Cempra, a clinical-stage pharmaceutical company in Chapel Hill, has received fast track designation from the U.S. Food and Drug Administration for solithromycin, an antibiotic for treating community-acquired bacterial pneumonia (CABP).
“We look forward to working with the FDA to streamline the development and review of this promising drug,” said Prabhavathi Fernandes, Ph.D., president and chief executive officer of Cempra.
Fast track designation is reserved for new drugs that are intended to treat serious or life-threatening conditions and that demonstrate the potential to address unmet medical needs. Fast track drugs typically qualify for priority review, and their developers are allowed to submit completed sections of their New Drug Application (NDA) on a rolling basis.
Cempra is developing solithromycin in intravenous and tablet forms. Intravenous solithromycin is currently in phase three clinical development for the treatment of CABP. Cempra said in a news release it expects to release top-line data from the study by the end of this year and submit an NDA in 2016.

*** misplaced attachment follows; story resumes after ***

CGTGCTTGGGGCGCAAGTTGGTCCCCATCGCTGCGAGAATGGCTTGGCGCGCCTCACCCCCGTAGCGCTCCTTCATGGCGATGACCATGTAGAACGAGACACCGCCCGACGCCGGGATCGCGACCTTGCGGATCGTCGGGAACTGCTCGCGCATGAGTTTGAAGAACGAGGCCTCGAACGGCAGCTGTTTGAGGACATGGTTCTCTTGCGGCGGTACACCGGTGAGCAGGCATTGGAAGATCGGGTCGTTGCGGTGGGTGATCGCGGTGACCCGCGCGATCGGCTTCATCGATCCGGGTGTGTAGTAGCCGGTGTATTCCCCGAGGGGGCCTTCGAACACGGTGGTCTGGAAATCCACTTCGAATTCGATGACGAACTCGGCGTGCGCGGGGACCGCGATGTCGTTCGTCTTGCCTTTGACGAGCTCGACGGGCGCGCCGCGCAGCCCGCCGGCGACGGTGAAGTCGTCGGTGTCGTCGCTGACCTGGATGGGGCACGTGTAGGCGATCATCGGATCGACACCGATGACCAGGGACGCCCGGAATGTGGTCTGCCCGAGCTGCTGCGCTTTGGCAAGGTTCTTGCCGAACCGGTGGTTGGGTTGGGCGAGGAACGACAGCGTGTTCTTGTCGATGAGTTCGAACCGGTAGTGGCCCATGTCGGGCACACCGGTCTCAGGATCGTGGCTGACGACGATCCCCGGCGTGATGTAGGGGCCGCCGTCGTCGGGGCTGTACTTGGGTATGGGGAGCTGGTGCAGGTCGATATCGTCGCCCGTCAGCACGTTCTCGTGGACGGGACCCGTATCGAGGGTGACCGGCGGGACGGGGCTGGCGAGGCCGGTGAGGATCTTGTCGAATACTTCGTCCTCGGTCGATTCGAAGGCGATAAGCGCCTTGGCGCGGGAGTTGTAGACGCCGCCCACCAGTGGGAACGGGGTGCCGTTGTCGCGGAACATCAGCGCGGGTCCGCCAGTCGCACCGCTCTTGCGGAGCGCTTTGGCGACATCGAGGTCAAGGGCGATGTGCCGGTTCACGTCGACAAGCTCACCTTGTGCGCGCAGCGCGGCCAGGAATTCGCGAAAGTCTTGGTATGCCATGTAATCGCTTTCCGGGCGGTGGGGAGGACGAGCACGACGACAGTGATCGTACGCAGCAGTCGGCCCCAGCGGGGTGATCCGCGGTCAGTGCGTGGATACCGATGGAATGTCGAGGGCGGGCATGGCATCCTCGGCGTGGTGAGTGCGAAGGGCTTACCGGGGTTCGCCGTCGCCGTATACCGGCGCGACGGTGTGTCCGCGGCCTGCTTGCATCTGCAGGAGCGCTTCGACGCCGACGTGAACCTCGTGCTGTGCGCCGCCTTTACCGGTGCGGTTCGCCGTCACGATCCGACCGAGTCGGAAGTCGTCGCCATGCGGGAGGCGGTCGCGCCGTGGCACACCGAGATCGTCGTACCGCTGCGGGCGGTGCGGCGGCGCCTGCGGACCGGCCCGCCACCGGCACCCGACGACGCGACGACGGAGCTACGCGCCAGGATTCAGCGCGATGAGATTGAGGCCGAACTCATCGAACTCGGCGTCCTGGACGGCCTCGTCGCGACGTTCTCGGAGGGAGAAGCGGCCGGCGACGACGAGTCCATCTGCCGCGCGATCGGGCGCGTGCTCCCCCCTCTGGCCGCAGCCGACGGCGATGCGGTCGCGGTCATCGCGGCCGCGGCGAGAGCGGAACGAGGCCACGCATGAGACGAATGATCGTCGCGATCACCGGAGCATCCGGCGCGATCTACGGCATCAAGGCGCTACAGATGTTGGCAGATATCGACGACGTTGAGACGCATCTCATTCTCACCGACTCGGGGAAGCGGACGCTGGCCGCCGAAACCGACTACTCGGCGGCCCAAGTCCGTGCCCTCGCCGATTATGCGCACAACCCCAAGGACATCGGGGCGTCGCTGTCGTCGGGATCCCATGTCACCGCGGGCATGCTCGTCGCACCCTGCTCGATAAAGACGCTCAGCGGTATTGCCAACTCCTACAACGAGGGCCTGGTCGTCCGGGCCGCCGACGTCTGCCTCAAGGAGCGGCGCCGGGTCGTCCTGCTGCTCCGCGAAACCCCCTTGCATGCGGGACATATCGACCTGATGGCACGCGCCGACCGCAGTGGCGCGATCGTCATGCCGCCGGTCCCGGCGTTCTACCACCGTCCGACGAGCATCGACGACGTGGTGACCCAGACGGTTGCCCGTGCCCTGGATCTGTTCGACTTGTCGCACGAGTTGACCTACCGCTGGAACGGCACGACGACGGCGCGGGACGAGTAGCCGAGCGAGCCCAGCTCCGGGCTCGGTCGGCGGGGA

Additional clinical studies with solithromycin include a phase three trial in uncomplicated gonorrhea that is expected to complete patient enrollment by the end of 2015, a phase two trial in chronic obstructive pulmonary disease (COPD), a phase two trial in nonalcoholic steatohepatitis (NASH), and a phase one-b trial in pediatric patients.
Solithromycin is licensed to Cempra’s strategic commercial partner, Toyama Chemical Co., Ltd., a subsidiary of FUJIFILM Holdings Corp., for certain exclusive rights in Japan.
Cempra’s second product candidate, a fusidic acid compound named Taksta, is being developed for chronic oral treatment of refractory infections in bones and joints, including those that occur during hip and knee replacement surgery. Fusidic acid has a long history of safety and efficacy outside the United States, and Cempra has exclusive rights to the supply of the compound for the U.S. market.
Both solithromycin and Taksta seek to treat drug-resistant bacterial infections. They work by inhibiting the synthesis of proteins required for bacterial cells to grow and proliferate.
Cempra was founded in 2006. The North Carolina Biotechnology Center supported the company in 2014 with a $3,000 Industrial Internship award to the company, bringing a business intern into the company to help provide economic research data on the costs of hospital care for treating CABP.
(C) N.C. Biotechnology Center